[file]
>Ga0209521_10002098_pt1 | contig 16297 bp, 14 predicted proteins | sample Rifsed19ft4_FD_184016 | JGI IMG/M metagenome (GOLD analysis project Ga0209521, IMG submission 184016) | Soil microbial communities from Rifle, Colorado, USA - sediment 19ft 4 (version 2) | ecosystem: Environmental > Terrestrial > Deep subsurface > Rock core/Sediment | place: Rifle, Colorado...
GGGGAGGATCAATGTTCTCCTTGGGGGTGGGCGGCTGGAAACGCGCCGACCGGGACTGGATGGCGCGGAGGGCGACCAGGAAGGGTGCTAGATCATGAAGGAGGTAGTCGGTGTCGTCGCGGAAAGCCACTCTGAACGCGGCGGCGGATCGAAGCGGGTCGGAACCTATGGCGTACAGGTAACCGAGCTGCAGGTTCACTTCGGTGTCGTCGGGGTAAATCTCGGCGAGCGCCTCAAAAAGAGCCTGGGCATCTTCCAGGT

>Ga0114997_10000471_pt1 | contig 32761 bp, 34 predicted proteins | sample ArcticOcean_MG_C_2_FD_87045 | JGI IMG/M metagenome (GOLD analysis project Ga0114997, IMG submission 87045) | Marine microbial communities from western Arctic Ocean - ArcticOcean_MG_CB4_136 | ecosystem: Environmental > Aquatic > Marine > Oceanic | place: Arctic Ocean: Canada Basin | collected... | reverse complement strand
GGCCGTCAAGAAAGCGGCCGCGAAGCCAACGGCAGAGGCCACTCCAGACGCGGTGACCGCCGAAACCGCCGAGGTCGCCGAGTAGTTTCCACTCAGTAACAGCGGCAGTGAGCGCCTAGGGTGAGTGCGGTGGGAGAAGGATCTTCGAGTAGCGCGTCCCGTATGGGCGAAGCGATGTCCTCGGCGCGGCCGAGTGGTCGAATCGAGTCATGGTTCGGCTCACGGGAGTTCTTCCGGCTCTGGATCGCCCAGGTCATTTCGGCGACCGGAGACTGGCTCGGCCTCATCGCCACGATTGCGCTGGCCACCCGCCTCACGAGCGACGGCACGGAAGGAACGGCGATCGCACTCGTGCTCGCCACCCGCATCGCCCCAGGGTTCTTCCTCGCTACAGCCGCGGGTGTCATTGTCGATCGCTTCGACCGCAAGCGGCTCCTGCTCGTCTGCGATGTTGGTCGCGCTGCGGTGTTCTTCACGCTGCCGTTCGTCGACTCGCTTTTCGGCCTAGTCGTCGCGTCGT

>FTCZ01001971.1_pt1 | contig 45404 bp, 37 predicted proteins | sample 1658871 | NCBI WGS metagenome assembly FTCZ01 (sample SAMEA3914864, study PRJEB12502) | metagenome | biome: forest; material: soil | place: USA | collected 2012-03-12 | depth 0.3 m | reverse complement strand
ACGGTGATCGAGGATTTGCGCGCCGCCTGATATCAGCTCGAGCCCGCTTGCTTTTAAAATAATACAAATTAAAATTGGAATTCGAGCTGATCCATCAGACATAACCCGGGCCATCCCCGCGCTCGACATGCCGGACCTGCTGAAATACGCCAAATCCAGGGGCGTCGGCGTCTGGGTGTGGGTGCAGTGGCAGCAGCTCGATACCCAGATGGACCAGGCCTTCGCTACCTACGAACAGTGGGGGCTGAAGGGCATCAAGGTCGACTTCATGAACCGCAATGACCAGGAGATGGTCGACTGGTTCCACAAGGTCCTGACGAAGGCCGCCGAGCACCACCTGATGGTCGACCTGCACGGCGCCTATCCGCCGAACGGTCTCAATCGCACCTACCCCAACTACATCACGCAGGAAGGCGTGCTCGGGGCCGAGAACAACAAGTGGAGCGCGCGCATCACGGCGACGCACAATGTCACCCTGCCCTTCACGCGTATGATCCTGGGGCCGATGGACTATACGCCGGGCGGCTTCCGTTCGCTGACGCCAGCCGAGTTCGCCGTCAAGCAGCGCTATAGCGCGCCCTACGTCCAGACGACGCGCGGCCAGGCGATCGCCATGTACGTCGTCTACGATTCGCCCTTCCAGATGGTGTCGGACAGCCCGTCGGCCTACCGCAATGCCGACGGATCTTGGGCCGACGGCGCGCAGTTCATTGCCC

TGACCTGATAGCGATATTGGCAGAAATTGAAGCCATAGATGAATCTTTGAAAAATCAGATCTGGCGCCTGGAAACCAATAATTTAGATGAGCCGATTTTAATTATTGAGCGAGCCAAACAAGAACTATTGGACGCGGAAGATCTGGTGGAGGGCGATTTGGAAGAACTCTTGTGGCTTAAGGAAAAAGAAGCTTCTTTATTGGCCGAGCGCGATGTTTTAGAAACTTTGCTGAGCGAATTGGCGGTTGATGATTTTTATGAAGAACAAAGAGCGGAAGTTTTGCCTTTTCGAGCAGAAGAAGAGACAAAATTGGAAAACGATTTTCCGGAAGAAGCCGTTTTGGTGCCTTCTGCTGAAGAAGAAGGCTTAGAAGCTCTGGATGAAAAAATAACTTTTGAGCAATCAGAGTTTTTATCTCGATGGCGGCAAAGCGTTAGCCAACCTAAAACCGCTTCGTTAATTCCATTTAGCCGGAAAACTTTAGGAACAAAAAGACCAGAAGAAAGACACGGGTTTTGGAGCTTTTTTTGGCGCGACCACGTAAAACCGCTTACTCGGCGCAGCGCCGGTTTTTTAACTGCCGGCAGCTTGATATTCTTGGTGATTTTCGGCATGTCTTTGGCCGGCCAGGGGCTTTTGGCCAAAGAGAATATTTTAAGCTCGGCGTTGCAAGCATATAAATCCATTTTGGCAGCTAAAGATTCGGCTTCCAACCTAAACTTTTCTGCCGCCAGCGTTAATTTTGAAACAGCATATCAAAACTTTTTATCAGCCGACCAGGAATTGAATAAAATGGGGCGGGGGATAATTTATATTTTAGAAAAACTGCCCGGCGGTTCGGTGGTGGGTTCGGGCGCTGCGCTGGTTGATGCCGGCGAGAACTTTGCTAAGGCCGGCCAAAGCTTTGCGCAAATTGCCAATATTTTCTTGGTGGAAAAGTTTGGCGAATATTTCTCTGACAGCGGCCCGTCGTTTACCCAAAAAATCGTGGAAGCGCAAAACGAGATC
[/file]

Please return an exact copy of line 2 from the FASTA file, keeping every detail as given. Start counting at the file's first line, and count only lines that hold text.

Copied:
GGGGAGGATCAATGTTCTCCTTGGGGGTGGGCGGCTGGAAACGCGCCGACCGGGACTGGATGGCGCGGAGGGCGACCAGGAAGGGTGCTAGATCATGAAGGAGGTAGTCGGTGTCGTCGCGGAAAGCCACTCTGAACGCGGCGGCGGATCGAAGCGGGTCGGAACCTATGGCGTACAGGTAACCGAGCTGCAGGTTCACTTCGGTGTCGTCGGGGTAAATCTCGGCGAGCGCCTCAAAAAGAGCCTGGGCATCTTCCAGGT